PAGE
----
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abstract = "BACKGROUND AND PURPOSE: Previous studies have suggested seasonal variations in rates of spontaneous rupture of intracranial aneurysms, leading to potentially devastating SAH. In an effort to identify a seasonal effect, variation in SAH incidence and in-hospital mortality rates were examined as they relate to admission month, temperature, and climate using HCUP's Nationwide Inpatient Sample. MATERIALS AND METHODS: Cases of nontraumatic SAH and subsequent in-hospital mortality were extracted from the 2001-2008 NIS and associated with month of occurrence, local average monthly temperatures, and USDA climate zone. Multivariate regression analysis was used to study how admission month, temperature, and climate affected SAH admission and mortality rates. RESULTS: Among 57,663,486 hospital admissions from the 2001-2008 NIS, 52,379 cases of spontaneous SAH (ICD-9-CM 430) and 13,272 cases of subsequent in-hospital mortality were identified. SAH incidence and in-hospital mortality rates were not significantly correlated with a monthly/seasonal effect (incidence, χ2 = 2.94, P = .99; mortality, χ2 = 6.91, P = .81). However, SAH incidence significantly varied with climate (P < .0001, zones 11 and 7) but not with temperature (P = .1453), whereas average monthly temperature and climate had no significant correlation with in-hospital mortality (temperature, P = .3005; climate, P = .0863). CONCLUSIONS: We identified no significant monthly or temperature-related effect in the incidence of SAH. Our data suggest that certain climate zones within the United States may be associated with significantly different SAH incidence, but the origins of these differences remain unclear and are probably unrelated to meteorologic variables.",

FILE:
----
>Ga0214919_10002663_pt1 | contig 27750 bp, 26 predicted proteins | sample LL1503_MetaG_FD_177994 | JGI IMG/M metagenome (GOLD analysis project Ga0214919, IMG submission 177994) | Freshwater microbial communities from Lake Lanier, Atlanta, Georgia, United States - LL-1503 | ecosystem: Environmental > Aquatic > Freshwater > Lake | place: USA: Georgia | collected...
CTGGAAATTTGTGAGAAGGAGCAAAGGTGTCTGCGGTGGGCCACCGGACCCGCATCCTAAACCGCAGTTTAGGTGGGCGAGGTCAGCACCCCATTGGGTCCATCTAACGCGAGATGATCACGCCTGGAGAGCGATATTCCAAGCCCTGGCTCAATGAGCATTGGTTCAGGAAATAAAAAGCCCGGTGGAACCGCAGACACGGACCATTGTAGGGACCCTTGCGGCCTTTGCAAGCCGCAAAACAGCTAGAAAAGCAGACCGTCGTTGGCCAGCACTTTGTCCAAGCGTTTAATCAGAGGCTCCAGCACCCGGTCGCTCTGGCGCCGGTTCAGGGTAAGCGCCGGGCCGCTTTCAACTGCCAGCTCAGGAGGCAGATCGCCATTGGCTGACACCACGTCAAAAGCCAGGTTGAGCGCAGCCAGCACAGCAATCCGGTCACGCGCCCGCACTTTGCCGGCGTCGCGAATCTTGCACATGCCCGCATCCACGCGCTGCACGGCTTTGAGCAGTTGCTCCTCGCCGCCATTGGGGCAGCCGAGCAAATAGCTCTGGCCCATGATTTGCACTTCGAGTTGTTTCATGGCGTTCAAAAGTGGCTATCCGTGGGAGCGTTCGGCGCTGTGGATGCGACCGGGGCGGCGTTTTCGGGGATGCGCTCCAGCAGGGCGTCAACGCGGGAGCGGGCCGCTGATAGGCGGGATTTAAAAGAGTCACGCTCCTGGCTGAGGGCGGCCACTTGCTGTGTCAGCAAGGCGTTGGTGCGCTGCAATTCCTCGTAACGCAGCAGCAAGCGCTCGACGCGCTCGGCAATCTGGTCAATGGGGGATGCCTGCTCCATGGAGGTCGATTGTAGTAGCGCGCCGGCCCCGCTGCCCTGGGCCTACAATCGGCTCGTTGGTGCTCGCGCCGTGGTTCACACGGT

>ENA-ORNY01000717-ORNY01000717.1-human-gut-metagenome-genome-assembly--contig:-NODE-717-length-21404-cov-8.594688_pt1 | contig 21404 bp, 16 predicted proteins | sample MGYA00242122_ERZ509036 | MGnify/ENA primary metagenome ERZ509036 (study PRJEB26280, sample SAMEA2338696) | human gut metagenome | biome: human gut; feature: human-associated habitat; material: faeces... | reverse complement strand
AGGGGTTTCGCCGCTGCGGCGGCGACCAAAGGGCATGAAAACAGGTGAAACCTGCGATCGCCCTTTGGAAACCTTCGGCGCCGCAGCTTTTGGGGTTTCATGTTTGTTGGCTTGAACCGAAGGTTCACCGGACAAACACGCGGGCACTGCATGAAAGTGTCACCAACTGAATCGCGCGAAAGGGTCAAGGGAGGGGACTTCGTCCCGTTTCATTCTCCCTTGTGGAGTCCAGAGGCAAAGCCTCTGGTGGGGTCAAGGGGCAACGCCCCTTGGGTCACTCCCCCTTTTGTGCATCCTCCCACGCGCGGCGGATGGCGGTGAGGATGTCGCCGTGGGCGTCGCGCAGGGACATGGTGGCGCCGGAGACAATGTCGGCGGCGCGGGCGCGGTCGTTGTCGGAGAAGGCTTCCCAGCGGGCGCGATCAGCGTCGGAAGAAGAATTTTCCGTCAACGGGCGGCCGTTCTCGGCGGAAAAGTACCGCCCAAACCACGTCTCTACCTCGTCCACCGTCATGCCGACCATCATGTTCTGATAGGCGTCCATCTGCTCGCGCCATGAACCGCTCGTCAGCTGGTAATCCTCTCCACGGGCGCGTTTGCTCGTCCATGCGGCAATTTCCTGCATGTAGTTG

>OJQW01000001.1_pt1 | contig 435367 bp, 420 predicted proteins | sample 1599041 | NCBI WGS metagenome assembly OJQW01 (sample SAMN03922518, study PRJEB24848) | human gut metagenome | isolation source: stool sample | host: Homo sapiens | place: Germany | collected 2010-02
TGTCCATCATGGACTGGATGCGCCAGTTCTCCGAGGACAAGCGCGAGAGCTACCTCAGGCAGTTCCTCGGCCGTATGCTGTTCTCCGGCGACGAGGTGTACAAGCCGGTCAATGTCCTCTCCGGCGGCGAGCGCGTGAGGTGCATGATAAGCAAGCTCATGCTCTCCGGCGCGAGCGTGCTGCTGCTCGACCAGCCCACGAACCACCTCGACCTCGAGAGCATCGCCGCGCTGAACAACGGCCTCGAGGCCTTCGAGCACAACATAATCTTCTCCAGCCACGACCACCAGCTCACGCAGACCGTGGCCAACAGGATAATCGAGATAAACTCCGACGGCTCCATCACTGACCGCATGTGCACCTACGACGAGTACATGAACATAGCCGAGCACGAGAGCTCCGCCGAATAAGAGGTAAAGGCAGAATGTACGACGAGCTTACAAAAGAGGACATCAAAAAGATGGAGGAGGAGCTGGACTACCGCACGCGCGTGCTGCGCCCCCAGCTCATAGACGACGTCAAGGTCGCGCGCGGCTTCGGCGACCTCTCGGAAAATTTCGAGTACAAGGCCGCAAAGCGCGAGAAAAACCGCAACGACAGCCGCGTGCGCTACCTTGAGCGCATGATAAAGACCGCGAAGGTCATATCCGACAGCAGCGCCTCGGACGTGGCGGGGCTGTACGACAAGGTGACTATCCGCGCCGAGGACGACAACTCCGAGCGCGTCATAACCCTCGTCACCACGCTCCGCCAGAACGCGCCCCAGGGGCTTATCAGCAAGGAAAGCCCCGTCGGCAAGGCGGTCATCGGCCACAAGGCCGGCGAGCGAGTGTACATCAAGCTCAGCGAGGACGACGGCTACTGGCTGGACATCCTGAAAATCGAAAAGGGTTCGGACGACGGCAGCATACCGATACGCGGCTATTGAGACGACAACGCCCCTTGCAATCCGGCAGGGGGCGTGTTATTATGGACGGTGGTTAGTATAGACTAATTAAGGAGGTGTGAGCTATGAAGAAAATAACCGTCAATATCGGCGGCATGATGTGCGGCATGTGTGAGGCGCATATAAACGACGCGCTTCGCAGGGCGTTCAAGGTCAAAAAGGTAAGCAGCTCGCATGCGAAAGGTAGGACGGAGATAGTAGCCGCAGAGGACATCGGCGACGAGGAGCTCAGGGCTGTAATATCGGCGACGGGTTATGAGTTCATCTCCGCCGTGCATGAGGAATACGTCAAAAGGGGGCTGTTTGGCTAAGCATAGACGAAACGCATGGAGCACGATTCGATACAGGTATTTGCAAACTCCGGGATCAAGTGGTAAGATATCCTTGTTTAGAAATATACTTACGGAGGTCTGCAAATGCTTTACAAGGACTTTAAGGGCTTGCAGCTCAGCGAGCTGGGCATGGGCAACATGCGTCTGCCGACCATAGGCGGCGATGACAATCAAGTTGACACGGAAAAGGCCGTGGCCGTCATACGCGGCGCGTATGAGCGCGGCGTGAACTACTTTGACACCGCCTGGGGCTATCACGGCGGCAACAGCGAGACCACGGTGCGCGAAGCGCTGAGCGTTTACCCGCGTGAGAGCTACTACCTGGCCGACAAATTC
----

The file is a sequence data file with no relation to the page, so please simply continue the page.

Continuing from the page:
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N2 - BACKGROUND AND PURPOSE: Previous studies have suggested seasonal variations in rates of spontaneous rupture of intracranial aneurysms, leading to potentially devastating SAH. In an effort to identify a seasonal effect, variation in SAH incidence and in-hospital mortality rates were examined as they relate to admission month, temperature, and climate using HCUP's Nationwide Inpatient Sample. MATERIALS AND METHODS: Cases of nontraumatic SAH and subsequent in-hospital mortality were extracted from the 2001-2008 NIS and associated with month of occurrence, local average monthly temperatures, and USDA climate zone. Multivariate regression analysis was used to study how admission month, temperature, and climate affected SAH admission and mortality rates. RESULTS: Among 57,663,486 hospital admissions from the 2001-2008 NIS, 52,379 cases of spontaneous SAH (ICD-9-CM 430) and 13,272 cases of subsequent in-hospital mortality were identified. SAH incidence and in-hospital mortality rates were not significantly correlated with a monthly/seasonal effect (incidence, χ2 = 2.94, P = .99; mortality, χ2 = 6.91, P = .81). However, SAH incidence significantly varied with climate (P < .0001, zones 11 and 7) but not with temperature (P = .1453), whereas average monthly temperature and climate had no significant correlation with in-hospital mortality (temperature, P = .3005; climate, P = .0863). CONCLUSIONS: We identified no significant monthly or temperature-related effect in the incidence of SAH. Our data suggest that certain climate zones within the United States may be associated with significantly different SAH incidence, but the origins of these differences remain unclear and are probably unrelated to meteorologic variables.